The decision and opinions of this Court, in the case of Dred Scott, had not been made public when Mr. Buchanan was inaugurated;1 but that gentleman had undoubtedly been favored with a private intimation of their scope and bearing: [253] hence the following prelusive suggestions of his Inaugural Address:

We have recently passed through a Presidential contest, in which the passions of our fellow-citizens were excited to the highest degree by questions of deep and vital importance; but, when the people proclaimed their will, the tempest at once subsided, and all was calm.

The voice of the majority, speaking in the manner prescribed by the Constitution, was heard; and instant submission followed. Our own country could alone have exhibited so grand and striking a spectacle of the capacity of man for self-government.

What a happy conception, then, was it for Congress to apply this simple rule — that the will of the majority shall govern — to the settlement of the question of domestic Slavery in the territories! Congress is neither “to legislate Slavery into any territory or State, nor to exclude it therefrom, but to leave the people thereof perfectly free to form and regulate their domestic institutions in their own way, subject only to the Constitution of the United States.” As a natural consequence, Congress has already prescribed that, when the Territory of Kansas shall be admitted as a State, it “ shall be received into the Union with or without Slavery, as their Constitution may prescribe at the time of their admission.”

A difference of opinion has arisen in regard to the point of time when the people of a territory shall decide this question for themselves.

This is, happily, a matter of but little practical importance. Besides, it is a judicial question, which legitimately belongs to the Supreme Court of the United States, before whom it is now pending, and will, it is understood, be speedily and finally settled. To their decision, in common with all good citizens, I shall cheerfully submit.

Not many days thereafter, the decision and opinions thus heralded, and commended as a new and admirable exemplification of “Popular Sovereignty,” and the “happy conception” embodied in the Kansas-Nebraska bill, were revealed, with due trumpeting and laudation, to an expectant world. Chief Justice Taney, in pronouncing the decision of the Court, which nullified the Missouri Restriction, or any restriction by Congress on the boundless diffusion of Slavery throughout the territories of the Union, commenced by denying to Dred Scott, or to any person “whose ancestors were imported to this country and sold as slaves,” any right to sue in a court of the United States. He said:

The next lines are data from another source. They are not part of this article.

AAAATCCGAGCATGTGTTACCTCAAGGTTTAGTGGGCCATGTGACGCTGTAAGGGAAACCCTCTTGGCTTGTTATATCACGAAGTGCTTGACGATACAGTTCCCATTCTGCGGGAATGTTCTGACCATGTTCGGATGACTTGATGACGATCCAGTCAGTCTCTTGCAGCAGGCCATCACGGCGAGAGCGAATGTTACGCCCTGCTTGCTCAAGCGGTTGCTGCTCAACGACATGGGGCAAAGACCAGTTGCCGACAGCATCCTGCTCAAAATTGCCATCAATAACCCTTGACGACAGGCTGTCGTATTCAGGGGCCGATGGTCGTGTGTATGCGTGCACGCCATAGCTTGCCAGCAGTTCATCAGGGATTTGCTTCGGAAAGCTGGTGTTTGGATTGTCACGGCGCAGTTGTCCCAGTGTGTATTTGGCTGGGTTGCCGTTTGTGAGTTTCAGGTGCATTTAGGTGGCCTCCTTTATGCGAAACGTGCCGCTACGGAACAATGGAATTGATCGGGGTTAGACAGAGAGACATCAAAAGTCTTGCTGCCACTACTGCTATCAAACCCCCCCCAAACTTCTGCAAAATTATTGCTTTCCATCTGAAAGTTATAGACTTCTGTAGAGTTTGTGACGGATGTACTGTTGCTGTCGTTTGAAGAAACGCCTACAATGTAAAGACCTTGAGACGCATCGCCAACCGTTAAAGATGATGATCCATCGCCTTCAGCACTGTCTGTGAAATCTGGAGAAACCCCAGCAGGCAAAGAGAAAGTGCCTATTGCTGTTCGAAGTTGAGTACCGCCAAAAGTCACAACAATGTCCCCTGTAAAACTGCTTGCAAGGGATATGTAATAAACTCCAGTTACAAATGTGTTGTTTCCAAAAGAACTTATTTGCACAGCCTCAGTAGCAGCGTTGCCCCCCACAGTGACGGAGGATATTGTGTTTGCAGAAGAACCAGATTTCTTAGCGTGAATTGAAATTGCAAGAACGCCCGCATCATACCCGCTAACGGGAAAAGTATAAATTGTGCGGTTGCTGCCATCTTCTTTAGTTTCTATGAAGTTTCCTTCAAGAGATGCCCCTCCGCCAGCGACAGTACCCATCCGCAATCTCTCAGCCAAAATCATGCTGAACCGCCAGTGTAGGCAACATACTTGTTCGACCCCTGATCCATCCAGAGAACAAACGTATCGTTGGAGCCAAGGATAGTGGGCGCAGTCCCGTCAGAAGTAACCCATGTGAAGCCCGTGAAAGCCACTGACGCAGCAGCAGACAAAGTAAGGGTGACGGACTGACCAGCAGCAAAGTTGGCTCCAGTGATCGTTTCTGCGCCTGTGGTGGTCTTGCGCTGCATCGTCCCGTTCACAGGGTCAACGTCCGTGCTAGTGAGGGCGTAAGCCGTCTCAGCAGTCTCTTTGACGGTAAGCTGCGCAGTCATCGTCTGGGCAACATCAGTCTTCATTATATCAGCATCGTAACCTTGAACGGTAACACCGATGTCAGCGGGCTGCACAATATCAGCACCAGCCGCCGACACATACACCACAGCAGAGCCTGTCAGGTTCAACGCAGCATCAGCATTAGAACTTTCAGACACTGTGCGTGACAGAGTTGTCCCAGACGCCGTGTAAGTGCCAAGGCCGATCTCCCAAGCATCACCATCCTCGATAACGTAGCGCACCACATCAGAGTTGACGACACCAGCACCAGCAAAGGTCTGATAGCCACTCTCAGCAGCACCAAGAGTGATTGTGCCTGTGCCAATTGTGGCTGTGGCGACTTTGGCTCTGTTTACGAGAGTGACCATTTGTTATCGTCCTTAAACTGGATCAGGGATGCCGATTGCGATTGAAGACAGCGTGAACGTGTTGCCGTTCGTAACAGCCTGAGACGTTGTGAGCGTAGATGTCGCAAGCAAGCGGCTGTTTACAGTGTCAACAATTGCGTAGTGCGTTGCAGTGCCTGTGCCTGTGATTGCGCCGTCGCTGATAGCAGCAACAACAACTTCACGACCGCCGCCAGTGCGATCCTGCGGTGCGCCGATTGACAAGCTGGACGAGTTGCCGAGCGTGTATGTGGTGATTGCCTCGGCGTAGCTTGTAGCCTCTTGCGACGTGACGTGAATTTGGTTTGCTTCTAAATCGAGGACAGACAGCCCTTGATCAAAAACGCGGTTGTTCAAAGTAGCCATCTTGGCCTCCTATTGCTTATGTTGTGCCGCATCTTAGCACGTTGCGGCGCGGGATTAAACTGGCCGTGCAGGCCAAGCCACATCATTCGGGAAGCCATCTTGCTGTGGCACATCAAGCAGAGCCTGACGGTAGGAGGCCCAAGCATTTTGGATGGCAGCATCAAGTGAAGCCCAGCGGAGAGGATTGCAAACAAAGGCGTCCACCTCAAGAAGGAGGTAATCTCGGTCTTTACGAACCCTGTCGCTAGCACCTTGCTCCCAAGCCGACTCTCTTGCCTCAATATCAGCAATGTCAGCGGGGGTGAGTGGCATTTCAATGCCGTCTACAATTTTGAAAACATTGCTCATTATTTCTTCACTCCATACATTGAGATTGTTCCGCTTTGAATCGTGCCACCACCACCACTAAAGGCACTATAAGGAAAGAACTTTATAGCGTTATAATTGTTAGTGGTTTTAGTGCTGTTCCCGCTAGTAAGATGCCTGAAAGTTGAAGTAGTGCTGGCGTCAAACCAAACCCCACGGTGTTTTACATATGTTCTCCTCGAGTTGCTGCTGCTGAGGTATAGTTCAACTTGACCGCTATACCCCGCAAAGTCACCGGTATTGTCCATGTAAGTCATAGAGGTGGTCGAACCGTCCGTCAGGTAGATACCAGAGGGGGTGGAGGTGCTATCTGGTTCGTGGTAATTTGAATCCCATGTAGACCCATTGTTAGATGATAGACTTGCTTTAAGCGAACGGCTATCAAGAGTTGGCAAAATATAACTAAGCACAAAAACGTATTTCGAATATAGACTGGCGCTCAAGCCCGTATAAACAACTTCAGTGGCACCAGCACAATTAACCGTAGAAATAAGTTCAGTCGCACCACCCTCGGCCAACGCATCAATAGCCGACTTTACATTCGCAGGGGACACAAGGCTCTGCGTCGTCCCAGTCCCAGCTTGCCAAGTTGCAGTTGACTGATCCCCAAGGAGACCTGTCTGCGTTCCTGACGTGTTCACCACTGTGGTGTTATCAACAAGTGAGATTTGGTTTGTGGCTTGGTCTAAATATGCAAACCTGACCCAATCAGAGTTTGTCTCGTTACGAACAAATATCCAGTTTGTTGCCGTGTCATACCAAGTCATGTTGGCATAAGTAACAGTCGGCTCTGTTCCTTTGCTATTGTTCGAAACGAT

The question before us is, whether the class of persons described in the plea in abatement compose a portion of this people, and are constituent members of this sovereignty? We think they are not, and that they are not included, and were not intended to be included, under the word ‘citizens’ in the Constitution, and can therefore claim none of the rights and privileges which that instrument provides for and secures to citizens of the United States. On the contrary, they were at that time considered as a subordinate and inferior class of beings, who had been subjugated by the dominant race, and, whether emancipated or not, yet remained subject to their authority, and had no rights or privileges but such as those who held the power and the Government might choose to grant them.

The Chief Justice proceeds to affirm, not only that no persons who had been, or whose ancestors had been, slaves, were regarded as citizens previously to, or at the time of, adopting the Federal Constitution, but that no State has, or can have, any right to confer citizenship on such persons. Bearing in mind the citations from our revolutionary and post-revolutionary history, embodied in the earlier chapters of this work,2 the reader will be puzzled to decide whether Law, Humanity, or History, is most flagrantly defied in that portion of Chief Justice Taney's opinion which follows: